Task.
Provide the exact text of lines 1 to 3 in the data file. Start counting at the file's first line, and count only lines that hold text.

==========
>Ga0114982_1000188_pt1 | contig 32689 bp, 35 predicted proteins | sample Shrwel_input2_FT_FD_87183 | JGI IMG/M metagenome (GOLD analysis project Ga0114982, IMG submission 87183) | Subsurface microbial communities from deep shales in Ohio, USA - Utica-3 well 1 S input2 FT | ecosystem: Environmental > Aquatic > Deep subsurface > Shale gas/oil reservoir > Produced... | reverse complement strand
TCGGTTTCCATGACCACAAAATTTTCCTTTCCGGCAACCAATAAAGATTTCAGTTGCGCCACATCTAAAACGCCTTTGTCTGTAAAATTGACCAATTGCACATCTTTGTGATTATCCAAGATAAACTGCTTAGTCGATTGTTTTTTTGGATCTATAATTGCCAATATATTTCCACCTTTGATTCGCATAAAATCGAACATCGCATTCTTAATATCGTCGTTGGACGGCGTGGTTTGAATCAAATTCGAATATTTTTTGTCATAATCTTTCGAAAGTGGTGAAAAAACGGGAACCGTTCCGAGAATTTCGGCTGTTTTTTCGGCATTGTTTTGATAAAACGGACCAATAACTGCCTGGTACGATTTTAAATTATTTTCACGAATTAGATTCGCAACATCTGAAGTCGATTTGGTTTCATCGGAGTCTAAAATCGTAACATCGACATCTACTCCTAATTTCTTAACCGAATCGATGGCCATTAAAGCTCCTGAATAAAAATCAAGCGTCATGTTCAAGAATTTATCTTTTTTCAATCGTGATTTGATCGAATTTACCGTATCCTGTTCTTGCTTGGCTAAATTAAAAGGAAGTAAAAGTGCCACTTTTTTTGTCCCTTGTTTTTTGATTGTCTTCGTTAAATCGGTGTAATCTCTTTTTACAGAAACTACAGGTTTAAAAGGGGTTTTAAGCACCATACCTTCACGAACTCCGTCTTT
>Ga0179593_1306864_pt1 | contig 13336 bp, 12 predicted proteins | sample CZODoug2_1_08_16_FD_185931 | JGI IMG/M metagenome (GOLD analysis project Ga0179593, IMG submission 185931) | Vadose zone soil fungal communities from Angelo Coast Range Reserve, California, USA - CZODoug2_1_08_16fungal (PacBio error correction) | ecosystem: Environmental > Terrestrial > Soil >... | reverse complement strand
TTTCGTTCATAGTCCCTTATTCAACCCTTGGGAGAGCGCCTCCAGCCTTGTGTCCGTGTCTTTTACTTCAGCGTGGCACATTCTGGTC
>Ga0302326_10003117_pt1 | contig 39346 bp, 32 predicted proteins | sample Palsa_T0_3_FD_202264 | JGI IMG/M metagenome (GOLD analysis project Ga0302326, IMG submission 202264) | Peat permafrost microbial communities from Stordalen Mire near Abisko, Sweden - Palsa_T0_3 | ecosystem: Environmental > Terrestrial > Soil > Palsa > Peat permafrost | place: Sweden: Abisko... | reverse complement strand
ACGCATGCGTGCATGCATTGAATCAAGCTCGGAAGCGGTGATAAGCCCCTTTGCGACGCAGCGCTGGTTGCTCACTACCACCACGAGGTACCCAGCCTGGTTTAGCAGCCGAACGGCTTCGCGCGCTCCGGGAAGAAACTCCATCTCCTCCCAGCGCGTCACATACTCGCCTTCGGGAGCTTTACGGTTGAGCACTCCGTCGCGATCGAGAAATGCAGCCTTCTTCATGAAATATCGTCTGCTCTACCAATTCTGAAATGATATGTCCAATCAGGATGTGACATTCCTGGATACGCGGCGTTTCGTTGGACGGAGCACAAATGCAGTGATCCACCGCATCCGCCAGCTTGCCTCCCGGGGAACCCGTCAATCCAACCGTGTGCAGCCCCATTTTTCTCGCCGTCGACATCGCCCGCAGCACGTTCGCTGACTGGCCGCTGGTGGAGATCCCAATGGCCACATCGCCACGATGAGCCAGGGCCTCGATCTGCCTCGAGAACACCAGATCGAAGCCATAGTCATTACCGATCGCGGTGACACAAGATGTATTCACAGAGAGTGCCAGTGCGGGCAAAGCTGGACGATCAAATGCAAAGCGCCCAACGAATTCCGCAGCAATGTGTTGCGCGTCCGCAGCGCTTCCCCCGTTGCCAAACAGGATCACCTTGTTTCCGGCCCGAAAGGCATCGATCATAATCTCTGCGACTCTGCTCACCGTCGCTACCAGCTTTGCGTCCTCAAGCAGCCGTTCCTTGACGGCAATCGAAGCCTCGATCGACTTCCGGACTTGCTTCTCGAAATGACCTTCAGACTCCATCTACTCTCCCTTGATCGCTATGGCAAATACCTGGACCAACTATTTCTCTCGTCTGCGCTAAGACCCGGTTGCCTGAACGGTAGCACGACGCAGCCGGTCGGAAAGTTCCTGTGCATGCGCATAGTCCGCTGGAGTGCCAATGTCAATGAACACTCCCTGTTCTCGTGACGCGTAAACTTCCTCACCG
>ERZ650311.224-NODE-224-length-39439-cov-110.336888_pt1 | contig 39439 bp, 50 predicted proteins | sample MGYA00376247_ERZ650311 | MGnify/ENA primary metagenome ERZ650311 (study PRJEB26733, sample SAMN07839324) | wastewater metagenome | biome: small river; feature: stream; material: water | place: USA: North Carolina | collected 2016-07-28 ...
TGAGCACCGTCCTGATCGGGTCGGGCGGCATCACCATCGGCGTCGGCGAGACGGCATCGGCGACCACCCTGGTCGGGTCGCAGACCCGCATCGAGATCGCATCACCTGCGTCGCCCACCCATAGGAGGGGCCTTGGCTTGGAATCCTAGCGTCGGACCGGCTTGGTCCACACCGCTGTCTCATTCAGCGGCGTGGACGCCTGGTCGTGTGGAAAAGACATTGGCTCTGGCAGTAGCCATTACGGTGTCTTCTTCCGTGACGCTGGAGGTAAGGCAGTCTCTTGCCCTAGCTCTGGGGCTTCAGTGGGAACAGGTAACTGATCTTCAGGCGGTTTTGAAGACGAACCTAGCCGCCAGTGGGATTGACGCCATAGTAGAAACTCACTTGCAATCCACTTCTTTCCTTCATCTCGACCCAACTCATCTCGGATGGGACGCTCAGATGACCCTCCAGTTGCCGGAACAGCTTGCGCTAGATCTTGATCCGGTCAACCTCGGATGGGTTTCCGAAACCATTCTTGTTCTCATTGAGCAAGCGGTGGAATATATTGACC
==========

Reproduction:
>Ga0114982_1000188_pt1 | contig 32689 bp, 35 predicted proteins | sample Shrwel_input2_FT_FD_87183 | JGI IMG/M metagenome (GOLD analysis project Ga0114982, IMG submission 87183) | Subsurface microbial communities from deep shales in Ohio, USA - Utica-3 well 1 S input2 FT | ecosystem: Environmental > Aquatic > Deep subsurface > Shale gas/oil reservoir > Produced... | reverse complement strand
TCGGTTTCCATGACCACAAAATTTTCCTTTCCGGCAACCAATAAAGATTTCAGTTGCGCCACATCTAAAACGCCTTTGTCTGTAAAATTGACCAATTGCACATCTTTGTGATTATCCAAGATAAACTGCTTAGTCGATTGTTTTTTTGGATCTATAATTGCCAATATATTTCCACCTTTGATTCGCATAAAATCGAACATCGCATTCTTAATATCGTCGTTGGACGGCGTGGTTTGAATCAAATTCGAATATTTTTTGTCATAATCTTTCGAAAGTGGTGAAAAAACGGGAACCGTTCCGAGAATTTCGGCTGTTTTTTCGGCATTGTTTTGATAAAACGGACCAATAACTGCCTGGTACGATTTTAAATTATTTTCACGAATTAGATTCGCAACATCTGAAGTCGATTTGGTTTCATCGGAGTCTAAAATCGTAACATCGACATCTACTCCTAATTTCTTAACCGAATCGATGGCCATTAAAGCTCCTGAATAAAAATCAAGCGTCATGTTCAAGAATTTATCTTTTTTCAATCGTGATTTGATCGAATTTACCGTATCCTGTTCTTGCTTGGCTAAATTAAAAGGAAGTAAAAGTGCCACTTTTTTTGTCCCTTGTTTTTTGATTGTCTTCGTTAAATCGGTGTAATCTCTTTTTACAGAAACTACAGGTTTAAAAGGGGTTTTAAGCACCATACCTTCACGAACTCCGTCTTT
>Ga0179593_1306864_pt1 | contig 13336 bp, 12 predicted proteins | sample CZODoug2_1_08_16_FD_185931 | JGI IMG/M metagenome (GOLD analysis project Ga0179593, IMG submission 185931) | Vadose zone soil fungal communities from Angelo Coast Range Reserve, California, USA - CZODoug2_1_08_16fungal (PacBio error correction) | ecosystem: Environmental > Terrestrial > Soil >... | reverse complement strand